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Were Tankers the Key to Imperial Japan’s Early Wartime Success?

Japan had come to appreciate the value of at-sea replenishment for its navy early on.

Robert Farley
Were Tankers the Key to Imperial Japan’s Early Wartime Success?
Credit: Historical image via Wikimedia Commons

How did a relatively poor (by the standards of the United States) nation manage to coordinate offensive naval operations across an extraordinarily wide front in the first six months of 1942? The answer has rarely focused on logistics. In fact, historians have long argued that one of the key U.S. advantages during the war was innovation in the field of underway replenishment. This advantage, especially in the later years of the war, enabled the U.S. Navy to undertake the grand offensives of the island-hopping campaign of 1944.

But maybe that’s not right, or at least it’s not all of the story. In a forthcoming article in the Journal of Military History, David Fuquea argues that the Imperial Japanese Navy had identified underway replenishment as a need as early as the 1920s, and that it had well honed its support capabilities by the beginning of the war. Fuquea establishes both the tactical difficulties associated with underway replenishment, a task that requires tight coordination between two ships transferring flammable material at high speed, and the long-standing historiographical view of Japanese logistics.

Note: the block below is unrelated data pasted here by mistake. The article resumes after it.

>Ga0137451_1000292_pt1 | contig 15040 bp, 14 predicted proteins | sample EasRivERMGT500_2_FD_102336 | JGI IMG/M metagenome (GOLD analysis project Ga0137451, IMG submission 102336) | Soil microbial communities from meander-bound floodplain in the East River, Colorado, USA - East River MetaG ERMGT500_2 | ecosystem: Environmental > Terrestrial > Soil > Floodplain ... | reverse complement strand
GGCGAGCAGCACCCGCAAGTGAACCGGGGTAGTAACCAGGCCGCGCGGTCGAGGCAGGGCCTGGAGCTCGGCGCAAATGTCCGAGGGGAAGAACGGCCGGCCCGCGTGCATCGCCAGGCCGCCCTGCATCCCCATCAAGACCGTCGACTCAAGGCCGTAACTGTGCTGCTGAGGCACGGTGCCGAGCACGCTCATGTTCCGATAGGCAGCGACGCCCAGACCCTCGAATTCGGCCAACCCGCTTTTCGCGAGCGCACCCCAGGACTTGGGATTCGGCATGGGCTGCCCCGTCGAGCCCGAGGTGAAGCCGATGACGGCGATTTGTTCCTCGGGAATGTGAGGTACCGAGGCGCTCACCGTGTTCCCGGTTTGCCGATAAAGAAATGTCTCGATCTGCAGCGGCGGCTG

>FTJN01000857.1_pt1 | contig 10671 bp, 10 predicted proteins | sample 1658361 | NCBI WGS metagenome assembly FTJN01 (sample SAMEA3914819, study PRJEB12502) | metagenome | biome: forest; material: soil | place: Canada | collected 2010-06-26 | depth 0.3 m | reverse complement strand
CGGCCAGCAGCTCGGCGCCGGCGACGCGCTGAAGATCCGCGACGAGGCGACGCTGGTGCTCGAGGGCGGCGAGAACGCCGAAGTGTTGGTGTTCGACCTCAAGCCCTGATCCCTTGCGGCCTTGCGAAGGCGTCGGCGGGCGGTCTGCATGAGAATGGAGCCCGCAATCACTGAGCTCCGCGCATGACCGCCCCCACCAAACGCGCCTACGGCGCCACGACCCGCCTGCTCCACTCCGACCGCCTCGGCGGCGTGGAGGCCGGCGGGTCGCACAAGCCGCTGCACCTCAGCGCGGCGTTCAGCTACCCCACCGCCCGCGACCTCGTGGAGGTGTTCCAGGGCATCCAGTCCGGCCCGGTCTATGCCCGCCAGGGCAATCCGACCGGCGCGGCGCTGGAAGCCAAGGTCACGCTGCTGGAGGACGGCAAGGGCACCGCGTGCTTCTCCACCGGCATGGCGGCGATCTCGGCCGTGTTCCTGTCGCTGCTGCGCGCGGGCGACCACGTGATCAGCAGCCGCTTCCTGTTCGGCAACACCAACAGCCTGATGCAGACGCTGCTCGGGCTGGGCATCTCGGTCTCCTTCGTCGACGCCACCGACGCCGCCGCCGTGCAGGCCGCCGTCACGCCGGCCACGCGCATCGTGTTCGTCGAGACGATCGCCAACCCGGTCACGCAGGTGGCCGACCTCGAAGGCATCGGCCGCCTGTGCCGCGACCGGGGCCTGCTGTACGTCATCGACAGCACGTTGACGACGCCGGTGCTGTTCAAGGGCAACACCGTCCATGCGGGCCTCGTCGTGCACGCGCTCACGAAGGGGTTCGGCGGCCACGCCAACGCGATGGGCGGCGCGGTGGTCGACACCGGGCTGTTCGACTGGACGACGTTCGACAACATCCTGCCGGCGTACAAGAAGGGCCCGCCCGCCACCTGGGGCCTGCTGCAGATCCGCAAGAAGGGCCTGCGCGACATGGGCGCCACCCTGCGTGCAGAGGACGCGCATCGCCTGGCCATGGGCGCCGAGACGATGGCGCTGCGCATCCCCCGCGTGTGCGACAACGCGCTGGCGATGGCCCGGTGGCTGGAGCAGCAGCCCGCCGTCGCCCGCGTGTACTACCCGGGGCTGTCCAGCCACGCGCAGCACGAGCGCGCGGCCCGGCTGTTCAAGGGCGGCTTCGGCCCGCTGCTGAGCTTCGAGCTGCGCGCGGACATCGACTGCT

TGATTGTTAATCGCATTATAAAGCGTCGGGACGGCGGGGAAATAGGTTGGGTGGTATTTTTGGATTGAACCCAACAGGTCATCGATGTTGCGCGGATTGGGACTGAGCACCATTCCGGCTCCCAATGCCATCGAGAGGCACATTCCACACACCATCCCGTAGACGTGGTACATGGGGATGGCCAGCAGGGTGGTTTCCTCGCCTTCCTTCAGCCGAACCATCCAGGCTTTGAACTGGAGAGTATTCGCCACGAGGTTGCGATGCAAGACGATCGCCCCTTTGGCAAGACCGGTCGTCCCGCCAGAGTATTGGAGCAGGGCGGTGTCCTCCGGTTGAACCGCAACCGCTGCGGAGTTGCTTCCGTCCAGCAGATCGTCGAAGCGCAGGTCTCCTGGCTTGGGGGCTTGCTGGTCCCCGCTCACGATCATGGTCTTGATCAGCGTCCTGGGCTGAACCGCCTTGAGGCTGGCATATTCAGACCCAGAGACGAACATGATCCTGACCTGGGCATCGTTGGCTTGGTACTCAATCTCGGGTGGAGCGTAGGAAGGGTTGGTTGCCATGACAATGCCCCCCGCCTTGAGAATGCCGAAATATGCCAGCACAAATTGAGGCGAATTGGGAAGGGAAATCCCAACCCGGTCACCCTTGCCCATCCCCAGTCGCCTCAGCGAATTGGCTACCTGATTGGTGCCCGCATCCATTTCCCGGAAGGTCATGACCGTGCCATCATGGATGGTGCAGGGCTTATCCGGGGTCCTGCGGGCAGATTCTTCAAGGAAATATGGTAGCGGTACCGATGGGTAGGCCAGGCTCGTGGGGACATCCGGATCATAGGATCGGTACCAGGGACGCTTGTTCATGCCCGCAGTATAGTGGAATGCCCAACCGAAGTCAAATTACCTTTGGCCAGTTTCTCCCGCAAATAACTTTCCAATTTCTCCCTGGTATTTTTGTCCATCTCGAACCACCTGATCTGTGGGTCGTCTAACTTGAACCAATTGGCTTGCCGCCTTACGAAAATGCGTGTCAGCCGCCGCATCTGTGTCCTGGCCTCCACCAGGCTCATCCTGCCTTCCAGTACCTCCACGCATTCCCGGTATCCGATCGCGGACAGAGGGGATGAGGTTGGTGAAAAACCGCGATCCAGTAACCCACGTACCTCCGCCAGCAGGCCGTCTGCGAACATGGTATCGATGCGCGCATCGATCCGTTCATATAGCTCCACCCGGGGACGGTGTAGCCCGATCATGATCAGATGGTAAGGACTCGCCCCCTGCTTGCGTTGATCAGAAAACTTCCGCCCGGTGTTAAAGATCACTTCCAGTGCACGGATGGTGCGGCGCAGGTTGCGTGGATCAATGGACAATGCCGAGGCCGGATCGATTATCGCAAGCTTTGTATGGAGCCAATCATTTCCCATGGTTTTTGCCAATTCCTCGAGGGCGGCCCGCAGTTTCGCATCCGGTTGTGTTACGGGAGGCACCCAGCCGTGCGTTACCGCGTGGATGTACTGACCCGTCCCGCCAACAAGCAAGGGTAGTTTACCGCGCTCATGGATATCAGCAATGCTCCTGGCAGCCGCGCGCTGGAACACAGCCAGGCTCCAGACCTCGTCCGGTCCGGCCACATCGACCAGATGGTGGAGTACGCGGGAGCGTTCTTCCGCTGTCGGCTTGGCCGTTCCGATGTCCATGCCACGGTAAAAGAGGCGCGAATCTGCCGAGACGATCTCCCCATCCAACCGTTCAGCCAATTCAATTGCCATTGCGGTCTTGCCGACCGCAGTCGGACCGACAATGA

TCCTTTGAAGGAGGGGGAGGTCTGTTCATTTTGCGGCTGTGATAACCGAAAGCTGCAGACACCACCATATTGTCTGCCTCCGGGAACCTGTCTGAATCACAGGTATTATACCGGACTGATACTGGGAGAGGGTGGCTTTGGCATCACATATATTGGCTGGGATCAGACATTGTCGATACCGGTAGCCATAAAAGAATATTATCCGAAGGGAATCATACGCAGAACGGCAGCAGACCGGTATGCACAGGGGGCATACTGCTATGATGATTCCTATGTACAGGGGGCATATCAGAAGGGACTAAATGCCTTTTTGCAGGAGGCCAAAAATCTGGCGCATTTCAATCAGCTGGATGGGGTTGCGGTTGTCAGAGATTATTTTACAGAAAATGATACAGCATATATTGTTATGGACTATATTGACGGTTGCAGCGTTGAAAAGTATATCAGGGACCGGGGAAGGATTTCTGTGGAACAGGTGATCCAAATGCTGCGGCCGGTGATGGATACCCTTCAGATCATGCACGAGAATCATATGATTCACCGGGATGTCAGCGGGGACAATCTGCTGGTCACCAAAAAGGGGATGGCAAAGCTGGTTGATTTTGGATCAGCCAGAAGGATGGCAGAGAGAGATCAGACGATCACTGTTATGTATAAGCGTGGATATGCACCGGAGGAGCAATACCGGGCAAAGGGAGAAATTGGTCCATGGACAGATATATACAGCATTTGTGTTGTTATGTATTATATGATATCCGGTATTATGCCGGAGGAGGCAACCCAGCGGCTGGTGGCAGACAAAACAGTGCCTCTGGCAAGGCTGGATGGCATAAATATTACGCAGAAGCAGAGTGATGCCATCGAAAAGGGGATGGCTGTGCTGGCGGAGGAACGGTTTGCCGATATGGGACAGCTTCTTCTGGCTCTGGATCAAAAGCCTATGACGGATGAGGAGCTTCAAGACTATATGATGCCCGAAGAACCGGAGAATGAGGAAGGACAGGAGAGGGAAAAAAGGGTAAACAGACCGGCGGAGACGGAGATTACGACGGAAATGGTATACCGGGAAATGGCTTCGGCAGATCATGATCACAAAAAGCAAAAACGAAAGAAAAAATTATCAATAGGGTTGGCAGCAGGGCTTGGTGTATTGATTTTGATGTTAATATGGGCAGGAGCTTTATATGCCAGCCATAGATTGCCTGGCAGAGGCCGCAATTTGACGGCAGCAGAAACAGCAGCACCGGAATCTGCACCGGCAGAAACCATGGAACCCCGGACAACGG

The Japanese appreciated the connection between their strategic need for oil and the operational need to keep the fleet fueled. They identified the requirement for fast tankers, and the doctrine and training necessary to use them, as early as 1926. Japan identified a need for fast tankers in the 1930s and subsidized construction of such ships throughout the decade. These tankers required military-grade construction, as conventional commercial ships were neither fast nor robust enough to serve with the fleet. Extensive training and practice came in the months before the Pearl Harbor attack, with many of the finest officers assigned to the oilers needed to keep the aircraft carriers, battleships, and cruisers in service. This work built upon training and doctrine developed in the years before the war.

By the start of the war, the Japanese held a near-monopoly on fast tankers around the world. Several of these ships accompanied the Pearl Harbor strike force, and then supported the Indian Ocean raid and the other Imperial Japanese Navy offensives. All of this placed the Imperial Japanese Navy well ahead of the U.S. Navy, both in ships and in training. Doctrine for underway replenishment in the U.S. Navy mostly came after the beginning of the war, and the Pacific Fleet felt an acute shortage of military-capable oilers in the first years of the war.

The Japanese fast oiler fleet suffered the same fate as every other part of the Japanese merchant marine; destruction by the torpedoes of American submarines. During the great battles of 1944, the Imperial Japanese Navy could no longer rely on its support fleet, which was badly attrited by the U.S. submarine campaign. And by this time the Americans had caught up to where the Japanese were in 1942, enabling the U.S. Navy to fight and win on the far side of the Pacific. Nevertheless, a better understanding of the evolution of logistical training and preparation in the Imperial Japanese Navy offers a fuller picture of the foundations of naval power in the 20th century.